b)    A flightcrew member shall not perform this duty unless properly trained and authorized by the certificate holder in the duties associated with the loading of cargo.

NOTE:  The certificate holder should not use the provisions in the above for routine operations or frequently transited stations. The provision’s intent provides flexibility for supplemental operations considered infrequent or one-time airlift events.

I.    Transport of Special Cargo. Certificate holders should have processes, procedures, and controls in place when transporting special cargo, including implementing a SCAF to help identify special cargo, evaluate special cargo risks, and develop a plan to ensure a safe flight using the aircraft WBM. Special cargo requires special procedures for acceptance, handling, loading, and restraint. ULDs not fully restrained by the aircraft CLS (pallet locks and side rails) should be considered a special cargo load. An example includes any time restraining devices (not nets) are directly attached to the aircraft structure. Based on certificate holder procedures:

1)    Ensure the SCAF participants are trained, qualified, and authorized to perform SCAFs.
2)    Ensure the special cargo is evaluated for transport.
3)    Ensure the special cargo is properly restrained (e.g., has the appropriate quantity and types of restraint, shoring, and arrangement).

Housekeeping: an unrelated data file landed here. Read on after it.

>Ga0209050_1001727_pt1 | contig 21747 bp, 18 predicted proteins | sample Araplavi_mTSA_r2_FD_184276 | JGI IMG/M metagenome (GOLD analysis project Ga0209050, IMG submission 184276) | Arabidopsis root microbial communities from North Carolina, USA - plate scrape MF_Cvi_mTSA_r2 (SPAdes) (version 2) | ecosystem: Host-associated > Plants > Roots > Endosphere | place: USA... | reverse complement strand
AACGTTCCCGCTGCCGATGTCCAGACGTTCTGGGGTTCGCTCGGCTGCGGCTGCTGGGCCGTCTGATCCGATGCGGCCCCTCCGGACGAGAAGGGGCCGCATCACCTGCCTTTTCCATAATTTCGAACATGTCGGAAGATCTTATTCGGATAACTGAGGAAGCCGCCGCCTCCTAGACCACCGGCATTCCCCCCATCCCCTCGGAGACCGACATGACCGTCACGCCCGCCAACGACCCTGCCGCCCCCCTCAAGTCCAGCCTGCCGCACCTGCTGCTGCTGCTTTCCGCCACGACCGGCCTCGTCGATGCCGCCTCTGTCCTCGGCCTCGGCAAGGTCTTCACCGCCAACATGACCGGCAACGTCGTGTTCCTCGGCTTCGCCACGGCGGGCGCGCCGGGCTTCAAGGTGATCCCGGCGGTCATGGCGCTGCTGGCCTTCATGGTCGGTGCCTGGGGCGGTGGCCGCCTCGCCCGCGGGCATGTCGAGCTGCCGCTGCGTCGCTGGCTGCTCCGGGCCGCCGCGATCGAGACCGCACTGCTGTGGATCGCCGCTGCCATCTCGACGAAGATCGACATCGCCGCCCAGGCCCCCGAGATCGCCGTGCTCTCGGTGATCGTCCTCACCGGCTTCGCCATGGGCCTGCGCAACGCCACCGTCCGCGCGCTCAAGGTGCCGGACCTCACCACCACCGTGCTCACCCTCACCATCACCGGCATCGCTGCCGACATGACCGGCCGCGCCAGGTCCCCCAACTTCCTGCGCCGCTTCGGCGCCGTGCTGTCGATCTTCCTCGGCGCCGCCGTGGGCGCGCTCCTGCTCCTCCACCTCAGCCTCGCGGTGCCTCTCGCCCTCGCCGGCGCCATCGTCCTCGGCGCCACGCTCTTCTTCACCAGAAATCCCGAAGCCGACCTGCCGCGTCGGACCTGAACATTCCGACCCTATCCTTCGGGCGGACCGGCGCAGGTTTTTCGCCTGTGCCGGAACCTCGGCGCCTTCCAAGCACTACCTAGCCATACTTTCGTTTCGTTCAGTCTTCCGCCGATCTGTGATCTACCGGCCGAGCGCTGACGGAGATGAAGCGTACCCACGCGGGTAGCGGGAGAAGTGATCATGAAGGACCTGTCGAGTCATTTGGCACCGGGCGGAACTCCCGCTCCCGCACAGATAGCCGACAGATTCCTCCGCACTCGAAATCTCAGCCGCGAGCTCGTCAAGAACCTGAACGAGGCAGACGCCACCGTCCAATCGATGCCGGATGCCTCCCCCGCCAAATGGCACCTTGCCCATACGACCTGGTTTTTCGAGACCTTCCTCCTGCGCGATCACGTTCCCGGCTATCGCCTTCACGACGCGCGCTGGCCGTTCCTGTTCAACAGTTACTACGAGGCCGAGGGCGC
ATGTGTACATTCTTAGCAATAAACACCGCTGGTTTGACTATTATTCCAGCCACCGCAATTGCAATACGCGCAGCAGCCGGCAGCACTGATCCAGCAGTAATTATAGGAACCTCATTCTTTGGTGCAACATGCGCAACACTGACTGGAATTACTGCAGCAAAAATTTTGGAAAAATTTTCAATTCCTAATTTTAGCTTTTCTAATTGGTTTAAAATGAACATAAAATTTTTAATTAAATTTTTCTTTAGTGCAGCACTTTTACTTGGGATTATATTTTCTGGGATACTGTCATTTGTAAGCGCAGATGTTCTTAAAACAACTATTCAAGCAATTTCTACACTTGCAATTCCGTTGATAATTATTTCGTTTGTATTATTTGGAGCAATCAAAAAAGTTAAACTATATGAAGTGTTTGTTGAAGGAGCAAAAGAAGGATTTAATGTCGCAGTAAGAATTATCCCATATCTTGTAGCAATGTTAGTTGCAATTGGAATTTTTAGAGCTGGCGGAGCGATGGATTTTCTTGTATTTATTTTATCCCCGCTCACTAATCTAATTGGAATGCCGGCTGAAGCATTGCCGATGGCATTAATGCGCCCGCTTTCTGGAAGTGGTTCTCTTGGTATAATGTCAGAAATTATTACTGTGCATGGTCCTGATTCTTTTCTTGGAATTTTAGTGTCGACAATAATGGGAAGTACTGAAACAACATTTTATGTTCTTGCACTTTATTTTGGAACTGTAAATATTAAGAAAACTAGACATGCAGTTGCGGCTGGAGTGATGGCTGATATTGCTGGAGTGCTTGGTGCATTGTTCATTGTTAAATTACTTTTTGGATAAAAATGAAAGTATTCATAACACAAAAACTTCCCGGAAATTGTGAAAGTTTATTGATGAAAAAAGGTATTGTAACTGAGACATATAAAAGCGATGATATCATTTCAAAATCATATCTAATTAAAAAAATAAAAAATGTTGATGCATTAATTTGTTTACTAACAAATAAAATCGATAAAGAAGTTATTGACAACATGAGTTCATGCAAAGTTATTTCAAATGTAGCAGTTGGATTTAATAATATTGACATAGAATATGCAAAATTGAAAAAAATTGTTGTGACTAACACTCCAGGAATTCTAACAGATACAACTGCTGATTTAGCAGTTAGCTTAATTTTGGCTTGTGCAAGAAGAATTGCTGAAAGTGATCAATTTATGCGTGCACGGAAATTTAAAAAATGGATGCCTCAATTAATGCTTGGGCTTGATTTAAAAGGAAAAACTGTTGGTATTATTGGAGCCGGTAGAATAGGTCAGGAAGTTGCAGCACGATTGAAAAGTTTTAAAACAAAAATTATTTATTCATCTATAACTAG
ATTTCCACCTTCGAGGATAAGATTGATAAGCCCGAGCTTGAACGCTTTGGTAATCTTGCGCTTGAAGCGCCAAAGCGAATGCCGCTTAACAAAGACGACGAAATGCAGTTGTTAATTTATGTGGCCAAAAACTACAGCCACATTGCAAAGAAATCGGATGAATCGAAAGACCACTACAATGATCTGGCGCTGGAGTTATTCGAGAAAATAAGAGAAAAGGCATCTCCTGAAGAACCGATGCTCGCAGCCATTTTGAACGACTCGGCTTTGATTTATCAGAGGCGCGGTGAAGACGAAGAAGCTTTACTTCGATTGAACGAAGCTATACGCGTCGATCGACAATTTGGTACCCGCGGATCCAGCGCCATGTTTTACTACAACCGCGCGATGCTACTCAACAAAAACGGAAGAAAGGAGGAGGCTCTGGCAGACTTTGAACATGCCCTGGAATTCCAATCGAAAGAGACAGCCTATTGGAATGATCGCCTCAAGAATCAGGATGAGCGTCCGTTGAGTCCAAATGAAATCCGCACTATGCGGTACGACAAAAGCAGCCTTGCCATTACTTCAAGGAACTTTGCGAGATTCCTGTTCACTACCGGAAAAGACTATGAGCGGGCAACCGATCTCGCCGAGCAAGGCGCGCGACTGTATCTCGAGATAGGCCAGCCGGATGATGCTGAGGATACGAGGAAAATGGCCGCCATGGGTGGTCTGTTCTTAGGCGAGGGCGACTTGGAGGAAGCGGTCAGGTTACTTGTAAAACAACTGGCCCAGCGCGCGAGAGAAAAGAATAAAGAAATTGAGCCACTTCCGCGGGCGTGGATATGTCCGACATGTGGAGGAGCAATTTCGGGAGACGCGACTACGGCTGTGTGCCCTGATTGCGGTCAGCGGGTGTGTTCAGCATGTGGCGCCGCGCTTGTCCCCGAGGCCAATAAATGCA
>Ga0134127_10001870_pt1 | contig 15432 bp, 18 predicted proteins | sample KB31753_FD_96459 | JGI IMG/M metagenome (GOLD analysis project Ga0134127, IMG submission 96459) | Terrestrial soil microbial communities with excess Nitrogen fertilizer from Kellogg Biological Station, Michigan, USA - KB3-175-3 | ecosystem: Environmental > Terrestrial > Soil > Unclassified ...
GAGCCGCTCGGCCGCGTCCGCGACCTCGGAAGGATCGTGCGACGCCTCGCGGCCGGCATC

4)    Ensure load schematic is constructed and executed for special cargo.
5)    Ensure load schematic and any necessary instructions are available to those personnel involved with or responsible for the loading and securing of cargo during cargo loading.
6)    Ensure the load schematic is retained with the load manifest.

J.    Hazmat. The surveillance of hazmat handling is not the primary function of the Flight Standards Service; however, to carry out their 14 CFR responsibilities, ASIs must be familiar with the 49 CFR regulations and the certificate holder’s hazmat programs, including their approved training. If ASIs witness or suspect irregularities regarding hazmat, they should immediately contact the regional hazmat branch manager through the ROC. The hazmat branch manager will investigate all hazmat issues. Refer to http://www.faa.gov/about/initiatives/hazmat_safety/contact/.

NOTE:  Corrosion and structural damage may occur by improper handling of some hazmat.

1)    Inquire about proper training for loaders, load supervisors, and personnel involved in ULD buildup in hazmat recognition.
2)    Inquire about proper training in hazmat recognition for maintenance personnel involved with the movement of COMAT.
3)    Ensure proper loading and marking of hazmat. The ASI should contact the CHDO and the regional hazmat branch manager after noting discrepancies in the handling of hazmat.
4)    Inquire about procedures for pilot notification of the amount and location of hazmat.
5)    Look for signs of undeclared hazmat (e.g., no shipping papers, marks, labeling, or emergency response information) or release of hazmat into the environment.